Anyone who has a dog knows that dogs poop. They poop a lot. Part of being a responsible dog owner is picking up this hazardous waste material. Unfortunately, huge numbers of people do not feel like stooping and scooping. This is a problem for all sorts of reasons:

- Stepping in dog poop is gross
- Often, children play in the grass where dogs poop
- Dog poop can contain harmful bacteria (which is why we process human waste)
- Dog poop is like a little fertilizer packet that can wreck havoc on your lawn, community, or nearby water bodies like oceans and rivers

I’m going to talk about that last point and try to put it in a frame of reference. I did a little bit of journal searching and some back of the envelope calculations to determine just how much fertilizer a dog puts out. Typically, when we talk fertilizer we think of nitrogen and phosphorus as the two elemental biggies, and I’m going to focus on nitrogen.

To determine how much nitrogen dogs dump onto your lawn each day, we need to know how much a dog actually poops. Fortunately, people know this. A 40 pound (18 kg) dog puts out about 0.07 pounds (30 g) of dry poop material per day [1] . It looks like more than that because poop contains a lot of water, but once you dry it down, this is what’s left over. We also know that dog poop is about 5.21% N (per unit of dry material) [2], which means a 40 lb dog squats out about 0.004 lbs of nitrogen onto your lawn per day.

Doesn’t sound like much? Well, Osmocote fertilizer is 15% nitrogen [3]. So 0.004 lbs of nitrogen that your dog puts onto your lawn is equivalent to about 0.03 lbs of Osmocote slow-release fertilizer ** per day**. Now, Osmocote recommends only 0.02 lb pounds of fertilizer per square foot applied

**. Your 40 pound dog is dumping out more nitrogen per day than Osmocote’s recommended once or twice per year fertilizer rate.**

*every three to seven months***City-Wide **

Odds are you’re not the only dog-lover in your city. In fact, roughly 36.5% of households own dogs, often more than one [4]. Using demographic pet data, we can estimate how many dogs are in a given community. For example, the greater Miami metropolitan area has 2,097,626 households [5]. This translates to approximately 1,225,013 dogs in the Miami area.

Not all dogs are equal. In Miami, most are much smaller than 40 pounds [citation needed]. We can assume a particular distribution of dog body weights that is heavily skewed towards small body sizes, like this:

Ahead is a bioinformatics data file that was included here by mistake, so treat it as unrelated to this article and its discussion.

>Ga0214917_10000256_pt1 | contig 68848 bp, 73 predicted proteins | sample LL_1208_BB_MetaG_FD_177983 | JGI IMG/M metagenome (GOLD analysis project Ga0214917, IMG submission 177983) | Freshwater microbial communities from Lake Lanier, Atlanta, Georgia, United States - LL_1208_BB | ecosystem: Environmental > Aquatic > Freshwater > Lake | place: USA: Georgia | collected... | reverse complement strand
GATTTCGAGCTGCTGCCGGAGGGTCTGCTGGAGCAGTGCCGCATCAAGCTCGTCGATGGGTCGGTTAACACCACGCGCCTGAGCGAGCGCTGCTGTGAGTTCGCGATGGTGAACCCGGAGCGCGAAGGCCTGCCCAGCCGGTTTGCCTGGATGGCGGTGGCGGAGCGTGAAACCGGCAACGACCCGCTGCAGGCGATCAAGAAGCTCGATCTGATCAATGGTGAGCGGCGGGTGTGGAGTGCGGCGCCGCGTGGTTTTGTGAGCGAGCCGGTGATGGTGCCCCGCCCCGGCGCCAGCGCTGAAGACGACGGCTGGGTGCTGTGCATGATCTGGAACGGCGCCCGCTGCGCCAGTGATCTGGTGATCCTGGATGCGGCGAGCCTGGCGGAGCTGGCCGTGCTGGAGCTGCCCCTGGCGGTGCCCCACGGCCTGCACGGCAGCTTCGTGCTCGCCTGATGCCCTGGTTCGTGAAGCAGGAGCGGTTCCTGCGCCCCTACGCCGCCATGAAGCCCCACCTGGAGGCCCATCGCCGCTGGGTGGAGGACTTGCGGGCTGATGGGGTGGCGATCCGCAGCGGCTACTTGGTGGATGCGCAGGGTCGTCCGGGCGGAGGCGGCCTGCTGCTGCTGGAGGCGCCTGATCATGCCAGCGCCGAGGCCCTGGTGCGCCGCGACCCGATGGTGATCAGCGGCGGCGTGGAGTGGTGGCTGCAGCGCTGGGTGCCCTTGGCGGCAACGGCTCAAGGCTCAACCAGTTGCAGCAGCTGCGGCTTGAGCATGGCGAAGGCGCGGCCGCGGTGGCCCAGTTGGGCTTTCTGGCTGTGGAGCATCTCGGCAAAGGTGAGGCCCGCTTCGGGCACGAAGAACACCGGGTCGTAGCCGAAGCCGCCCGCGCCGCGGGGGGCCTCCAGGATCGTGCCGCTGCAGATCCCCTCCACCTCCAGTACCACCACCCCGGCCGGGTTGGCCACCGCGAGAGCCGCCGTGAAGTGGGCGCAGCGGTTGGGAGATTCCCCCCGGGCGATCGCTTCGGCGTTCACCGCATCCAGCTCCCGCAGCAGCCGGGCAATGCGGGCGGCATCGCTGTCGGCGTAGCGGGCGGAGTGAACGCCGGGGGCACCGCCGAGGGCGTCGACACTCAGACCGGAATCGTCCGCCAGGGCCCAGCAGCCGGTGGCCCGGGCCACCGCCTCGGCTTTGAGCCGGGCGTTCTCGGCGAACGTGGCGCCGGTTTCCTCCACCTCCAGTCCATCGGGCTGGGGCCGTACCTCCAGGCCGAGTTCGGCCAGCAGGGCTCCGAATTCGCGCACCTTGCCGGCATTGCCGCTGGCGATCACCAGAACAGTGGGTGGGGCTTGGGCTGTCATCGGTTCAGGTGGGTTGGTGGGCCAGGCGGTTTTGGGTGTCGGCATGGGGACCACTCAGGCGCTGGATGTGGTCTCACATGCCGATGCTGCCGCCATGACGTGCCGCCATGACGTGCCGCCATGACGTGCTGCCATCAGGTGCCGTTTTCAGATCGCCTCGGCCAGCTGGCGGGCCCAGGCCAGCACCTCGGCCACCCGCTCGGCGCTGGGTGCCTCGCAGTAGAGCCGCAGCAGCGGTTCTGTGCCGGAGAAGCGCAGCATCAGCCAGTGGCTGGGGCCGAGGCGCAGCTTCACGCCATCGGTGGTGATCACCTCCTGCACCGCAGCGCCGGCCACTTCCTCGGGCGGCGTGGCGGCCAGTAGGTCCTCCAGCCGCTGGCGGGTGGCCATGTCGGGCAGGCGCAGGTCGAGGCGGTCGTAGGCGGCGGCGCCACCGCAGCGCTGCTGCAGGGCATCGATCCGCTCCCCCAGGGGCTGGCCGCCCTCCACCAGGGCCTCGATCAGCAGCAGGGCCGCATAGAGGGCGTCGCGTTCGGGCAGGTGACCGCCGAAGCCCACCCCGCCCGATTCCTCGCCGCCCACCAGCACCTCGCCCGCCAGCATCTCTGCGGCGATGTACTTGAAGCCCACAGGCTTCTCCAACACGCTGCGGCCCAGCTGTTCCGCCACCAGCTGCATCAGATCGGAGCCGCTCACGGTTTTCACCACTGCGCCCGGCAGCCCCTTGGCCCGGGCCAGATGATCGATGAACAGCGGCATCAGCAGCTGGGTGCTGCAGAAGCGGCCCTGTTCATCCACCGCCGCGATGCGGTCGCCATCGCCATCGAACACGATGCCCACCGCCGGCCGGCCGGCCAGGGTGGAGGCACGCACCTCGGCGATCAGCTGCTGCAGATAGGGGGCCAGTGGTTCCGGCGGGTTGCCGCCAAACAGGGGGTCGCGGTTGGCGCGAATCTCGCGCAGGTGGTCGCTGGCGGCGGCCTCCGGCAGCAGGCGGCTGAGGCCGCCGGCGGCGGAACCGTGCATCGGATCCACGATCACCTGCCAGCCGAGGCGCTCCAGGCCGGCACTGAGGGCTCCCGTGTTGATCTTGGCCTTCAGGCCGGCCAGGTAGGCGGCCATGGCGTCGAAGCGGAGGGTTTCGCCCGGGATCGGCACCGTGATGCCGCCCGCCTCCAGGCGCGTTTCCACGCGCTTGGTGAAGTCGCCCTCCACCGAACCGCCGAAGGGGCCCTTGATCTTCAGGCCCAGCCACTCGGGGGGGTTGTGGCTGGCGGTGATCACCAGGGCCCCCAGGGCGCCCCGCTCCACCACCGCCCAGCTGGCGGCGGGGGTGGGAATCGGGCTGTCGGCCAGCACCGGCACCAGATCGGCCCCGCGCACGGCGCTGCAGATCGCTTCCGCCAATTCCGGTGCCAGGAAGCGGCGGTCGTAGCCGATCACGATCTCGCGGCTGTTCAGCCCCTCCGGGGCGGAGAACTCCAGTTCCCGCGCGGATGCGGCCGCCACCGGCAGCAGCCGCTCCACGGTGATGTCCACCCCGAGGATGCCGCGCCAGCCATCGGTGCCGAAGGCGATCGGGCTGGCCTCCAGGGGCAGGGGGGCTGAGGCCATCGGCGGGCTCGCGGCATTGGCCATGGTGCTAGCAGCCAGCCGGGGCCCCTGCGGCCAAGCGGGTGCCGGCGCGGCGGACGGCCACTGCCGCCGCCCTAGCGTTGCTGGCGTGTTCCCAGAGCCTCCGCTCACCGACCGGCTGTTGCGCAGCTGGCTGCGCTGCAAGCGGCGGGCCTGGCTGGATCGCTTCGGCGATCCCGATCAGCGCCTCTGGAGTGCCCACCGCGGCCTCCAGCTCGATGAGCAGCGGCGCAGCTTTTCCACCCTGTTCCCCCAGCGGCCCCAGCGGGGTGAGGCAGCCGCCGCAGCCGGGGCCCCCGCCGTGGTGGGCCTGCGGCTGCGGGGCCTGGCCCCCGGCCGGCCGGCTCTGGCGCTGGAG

If we assume constant poopage across body sizes, given the information above we know that dogs excrete roughly 0.002 pounds per pound of body mass per day. Multiply this number by each weight class, and we can estimate the amount of poop that a dog puts out in each weight class (*i.e. *a 5 pound dog puts out 0.002 * 5 = 0.01 pounds of poop per day). Then, multiply *that* number by the estimated number of dogs in each weight class (above) and we get the total amount of excrement in each weight class (isn’t math awesome?). We can add all of this poop up, which comes out to a staggering **65,039 pounds of poop** **per day**** **in the city (anyone looking to solve the oil crisis should look into dog poop as an alternative energy source). This equates to **3,382 pounds of nitrogen** ** per day **or

**22,457 pounds of fertilizer**

**per***This is equivalent to over 450 bags of Osmocote (50 lbs) dumped across Miami every day.*

**day**.*It doesn’t stop on your lawn either. This stuff gets into the groundwater and leaks into nearby rivers, lakes, canals, and yes, even the ocean.*

So do us all a favor. Pick your dog’s poop up.

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Hi Nathan,

I’m currently pulling together research and data on nutrient content of dog faeces. It would be awesome to know the source for N content?

Dr. Lisa Karr-Lilienthal has published a number of papers on this subject. I used one from 2004, but that’s where I’d start. I think the paper I used was “Estimation of the proportion of bacterial nitrogen in canine feces using diaminopimelic acid as an internal bacterial marker”